- H. Kessler, et al., Potential Protective Effect of Vitamin C on Carcinogenesis Caused by Nitrosamine in Drinking Water: An Experimental Study on Wistar Rats, European Journal of Surgery and Oncology, 18(3), June 1992, p. 275-281.

  10. The survival rate of mice bearing P388 leukemia and Ehrlich carcinoma was increased after treatment with a mixture of vitamins C and B12. All the mice receiving the vitamins outlived the control group. At the termination of the experiment 30 days later, 50% of the treated mice appeared normal and healthy, whereas the remainder showed signs of tumor distention.

    - M.E. Poydock, et al., Influence of Vitamins C and B12 on the Survival Rate of Mice Bearing Ascites Tumor, Exp Cell Biol, 50(2), 1982, p. 88-91.

  11. This study found that a daily dose of 50 mg/kg of vitamin C in combination with methylcholanthrene (MCA) over 9 months significantly reduced MCA-induced squamous cell carcinomas in mice and basal cell carcinomas in rats over a period of nine months. The authors conclude that vitamin C˜s antineoplastic effects are the result of increasing autophagic and cytolytic activity, increased collagen synthesis, and cell membrane disruption.

    - A. Lupulescu, Ultrastructure and Cell Surface Studies of Cancer Cells Following Vitamin C Administration, Exp Toxicol Pathol, 44(1), March 1992, p. 3-9.

  12. This study found that vitamin C reduced the incidence of DMBA-induced epithelial tumor in the hamster cheek pouch.

    - P.D. Potdar, et al., Modulation by Vitamin C of Tumor Incidence and Inhibition in Oral Carcinogenesis, Funct Dev Morphol, 2(3), 1992, p. 167-172.

  13. Previous studies have found that nitrosation can be decreased by the administration of ascorbic acid in vivo and that vitamin C-rich foods are inversely related to gastric cancer. This study treated 62 high risk patients for gastric cancer with 1g of ascorbic acid taken 4 times a day for four weeks. Results found that ascorbic acid given in high doses can reduce the intragastric formation of nitrite and N-nitroso compounds.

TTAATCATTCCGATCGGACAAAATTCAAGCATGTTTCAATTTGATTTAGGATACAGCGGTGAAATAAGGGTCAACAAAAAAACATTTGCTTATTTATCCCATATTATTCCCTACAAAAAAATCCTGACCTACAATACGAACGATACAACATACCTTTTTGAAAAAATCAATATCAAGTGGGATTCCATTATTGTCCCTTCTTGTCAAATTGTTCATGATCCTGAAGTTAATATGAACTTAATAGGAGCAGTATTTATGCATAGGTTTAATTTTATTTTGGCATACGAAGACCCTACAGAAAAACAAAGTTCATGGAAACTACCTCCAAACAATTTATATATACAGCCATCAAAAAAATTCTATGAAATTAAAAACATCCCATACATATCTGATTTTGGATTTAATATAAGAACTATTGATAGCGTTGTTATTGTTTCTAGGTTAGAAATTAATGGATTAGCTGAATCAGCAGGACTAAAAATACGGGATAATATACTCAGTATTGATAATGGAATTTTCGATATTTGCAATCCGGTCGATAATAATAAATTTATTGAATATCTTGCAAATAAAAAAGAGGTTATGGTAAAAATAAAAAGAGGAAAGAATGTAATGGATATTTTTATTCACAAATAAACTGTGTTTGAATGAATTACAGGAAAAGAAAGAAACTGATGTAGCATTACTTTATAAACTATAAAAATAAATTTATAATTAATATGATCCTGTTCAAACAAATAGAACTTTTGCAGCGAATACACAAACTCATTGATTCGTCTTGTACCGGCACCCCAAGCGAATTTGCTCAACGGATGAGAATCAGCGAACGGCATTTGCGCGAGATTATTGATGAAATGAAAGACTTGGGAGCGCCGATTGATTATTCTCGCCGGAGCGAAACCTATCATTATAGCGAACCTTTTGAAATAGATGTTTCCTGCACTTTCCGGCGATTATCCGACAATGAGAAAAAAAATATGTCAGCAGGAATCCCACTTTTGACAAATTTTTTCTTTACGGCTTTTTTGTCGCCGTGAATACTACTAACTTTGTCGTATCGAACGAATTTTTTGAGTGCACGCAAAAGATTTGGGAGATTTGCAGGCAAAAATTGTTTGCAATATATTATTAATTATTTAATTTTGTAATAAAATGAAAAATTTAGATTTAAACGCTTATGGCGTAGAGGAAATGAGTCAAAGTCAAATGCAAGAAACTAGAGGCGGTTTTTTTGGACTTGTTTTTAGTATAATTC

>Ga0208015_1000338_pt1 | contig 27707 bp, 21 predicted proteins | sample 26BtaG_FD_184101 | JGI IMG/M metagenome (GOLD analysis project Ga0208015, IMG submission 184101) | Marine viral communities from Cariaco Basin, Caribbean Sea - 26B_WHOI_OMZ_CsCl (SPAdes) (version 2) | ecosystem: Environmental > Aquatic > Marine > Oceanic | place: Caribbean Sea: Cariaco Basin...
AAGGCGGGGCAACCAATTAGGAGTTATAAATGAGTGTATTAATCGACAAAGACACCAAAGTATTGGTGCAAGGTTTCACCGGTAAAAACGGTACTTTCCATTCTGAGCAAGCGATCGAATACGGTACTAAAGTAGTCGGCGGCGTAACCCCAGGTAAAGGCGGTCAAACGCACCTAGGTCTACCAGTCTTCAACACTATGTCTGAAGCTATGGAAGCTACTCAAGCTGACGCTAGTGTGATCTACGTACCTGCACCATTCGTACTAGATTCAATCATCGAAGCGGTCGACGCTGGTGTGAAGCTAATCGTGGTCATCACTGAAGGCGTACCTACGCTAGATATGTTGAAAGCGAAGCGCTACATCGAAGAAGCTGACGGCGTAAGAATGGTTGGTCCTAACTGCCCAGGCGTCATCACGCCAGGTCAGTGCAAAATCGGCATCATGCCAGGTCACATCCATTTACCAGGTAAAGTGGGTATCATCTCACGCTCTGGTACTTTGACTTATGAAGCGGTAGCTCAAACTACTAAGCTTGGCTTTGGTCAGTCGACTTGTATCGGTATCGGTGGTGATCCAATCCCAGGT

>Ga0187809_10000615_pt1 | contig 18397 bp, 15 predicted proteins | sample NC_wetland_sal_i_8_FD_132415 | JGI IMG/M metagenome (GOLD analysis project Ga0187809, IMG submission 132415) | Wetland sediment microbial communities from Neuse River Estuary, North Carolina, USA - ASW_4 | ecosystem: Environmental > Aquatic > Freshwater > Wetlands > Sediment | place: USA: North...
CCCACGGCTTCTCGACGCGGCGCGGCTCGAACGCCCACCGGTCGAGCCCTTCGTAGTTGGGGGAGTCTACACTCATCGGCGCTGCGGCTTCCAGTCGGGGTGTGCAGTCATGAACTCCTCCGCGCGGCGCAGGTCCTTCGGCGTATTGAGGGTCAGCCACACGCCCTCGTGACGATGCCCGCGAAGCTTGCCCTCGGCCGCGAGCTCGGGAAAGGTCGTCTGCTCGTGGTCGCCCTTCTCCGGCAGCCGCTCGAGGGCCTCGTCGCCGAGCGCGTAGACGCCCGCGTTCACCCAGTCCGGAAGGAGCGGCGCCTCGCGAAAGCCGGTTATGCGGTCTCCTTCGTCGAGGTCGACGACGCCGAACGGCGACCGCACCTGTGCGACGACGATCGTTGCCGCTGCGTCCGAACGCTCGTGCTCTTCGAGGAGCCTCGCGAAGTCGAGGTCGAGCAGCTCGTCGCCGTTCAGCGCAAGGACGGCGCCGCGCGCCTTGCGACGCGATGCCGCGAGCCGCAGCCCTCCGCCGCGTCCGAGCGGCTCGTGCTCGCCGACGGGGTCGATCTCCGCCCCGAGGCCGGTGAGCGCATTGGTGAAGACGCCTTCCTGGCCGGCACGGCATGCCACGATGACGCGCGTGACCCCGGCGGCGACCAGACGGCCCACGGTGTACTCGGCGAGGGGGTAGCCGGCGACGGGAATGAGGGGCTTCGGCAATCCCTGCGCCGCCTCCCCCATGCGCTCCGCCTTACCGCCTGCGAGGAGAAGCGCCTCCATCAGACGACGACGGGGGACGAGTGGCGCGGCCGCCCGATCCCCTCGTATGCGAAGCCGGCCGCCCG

- P.I. Reed, et al., Effect of Ascorbic Acid on the Intragastric Environment in Patients at Increased Risk of Developing Gastric Cancer, IARC Sci Publ,(105), 1991, p. 139-142.

  14. 1000 mg/kg of ascorbic acid in combination with mitomycin and 5-fluorouracil significantly inhibited tumor growth in mice implanted with Lewis lung carcinoma cells relative to mice treated with mitomycin and 5-fluorouracil in the absence of ascorbic acid or animal that received only ascorbic acid alone.

    - K. Nakano, et al., Antitumor Activity of Ascorbic Acid in Combination with Antitumor Agents Against Lewis Lung Carcinoma, In Vivo, 2(3-4), May-August 1988, p. 247-252.

  15. This study found that 1 or 5g/liter of ascorbic acid in the drinking water significantly inhibited the growth of human mammary tumor fragments implanted beneath the renal capsule of immunocompetent mice. Mice fed a diet including 50g/kg ascorbic acid and 18 or 90 mg/liter of cupric sulfate in the drinking water also experienced inhibited tumor growth. The authors conclude ascorbic acid contains specific oxidation and degradation products that serve as antineoplastic agents for human mammary carcinoma.

    - C.S. Tsao, et al., In Vivo Antineoplastic Activity of Ascorbic Acid for Human Mammary Tumor, In Vivo, 2(2), March-April 1988, p. 147-150.

  16. This study found that administration of 500 mg/kg of L-ascorbic acid to athymic nude mice bearing human mammary carcinoma inhibited tumor cell growth. Treatment with L-ascorbic acid was also found to induce cellular DNA strand breaks and DNA crosslinks. When L-ascorbic acid was removed from cell cultures, researchers witnessed an immediate onset of spontaneous repair of single or double stranded DNA breaks. Reintroduction of L-ascorbic acid reversed this process.

    - K. Pavelic, et al., Antimetabolic Activity of L-ascorbic Acid in Human and Animal tumors International Journal of Biochemistry, 21(8), 1989, p. 931-935.

  17. This population-based dietary study found inverse relationship between vitamin C consumption in women and the risk of developing cancer in the lower urinary tract.

    - A.M. Nomura, et al., Dietary Factors in Cancer of the Lower Urinary Tract, International Journal of Cancer, 48(2), May 10, 1991, p. 199-205.

  18. An inverse relationship was found in this population-based case-control study between the intake of vitamin C and invasive cervical cancer.

    - R. Verreault, et al., A Case-Control Study of Diet and Invasive Cervical Cancer, International Journal of Cancer, 43(6), June 15, 1989, p. 1050-1054.

  19. This study found that guinea pigs fed high vitamin C diets experienced a significantly less mutagenic effect after being injected with K2Cr207 than those fed a vitamin C-deficient diet. Vitamin C-deficient animals also suffered greater mutagenic and toxic effects from hexavalent chromium. High vitamin C-guinea pigs experienced no mutagenic effects in the bone marrow or changes in microsomal enzymes in the liver following exposure to bichromate. In interpreting their results, the authors suggest that vitamin C˜s protective effects likely consist in the enhanced extracellular and intracellular reduction of hexavalent chromium in the less toxic and less mutagenic trivalent chromium.

    - E. Ginter, et al., Vitamin C Lowers Mutagenic and Toxic Effect of Hexavalent Chromium in Guinea Pigs, International Journal of Vitamin and Nutritional Research, 59(2), 1989, p. 161-166.